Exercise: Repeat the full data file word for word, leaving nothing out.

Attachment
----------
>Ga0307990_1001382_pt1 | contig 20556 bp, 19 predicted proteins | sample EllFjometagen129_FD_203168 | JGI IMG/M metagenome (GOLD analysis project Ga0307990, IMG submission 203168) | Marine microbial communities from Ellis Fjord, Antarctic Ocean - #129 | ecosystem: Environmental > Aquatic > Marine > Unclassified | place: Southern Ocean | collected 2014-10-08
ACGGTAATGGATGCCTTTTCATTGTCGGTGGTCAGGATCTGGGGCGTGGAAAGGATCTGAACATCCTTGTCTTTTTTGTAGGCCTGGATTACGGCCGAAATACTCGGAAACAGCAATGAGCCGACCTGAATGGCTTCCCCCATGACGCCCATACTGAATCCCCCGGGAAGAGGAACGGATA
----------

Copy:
>Ga0307990_1001382_pt1 | contig 20556 bp, 19 predicted proteins | sample EllFjometagen129_FD_203168 | JGI IMG/M metagenome (GOLD analysis project Ga0307990, IMG submission 203168) | Marine microbial communities from Ellis Fjord, Antarctic Ocean - #129 | ecosystem: Environmental > Aquatic > Marine > Unclassified | place: Southern Ocean | collected 2014-10-08
ACGGTAATGGATGCCTTTTCATTGTCGGTGGTCAGGATCTGGGGCGTGGAAAGGATCTGAACATCCTTGTCTTTTTTGTAGGCCTGGATTACGGCCGAAATACTCGGAAACAGCAATGAGCCGACCTGAATGGCTTCCCCCATGACGCCCATACTGAATCCCCCGGGAAGAGGAACGGATA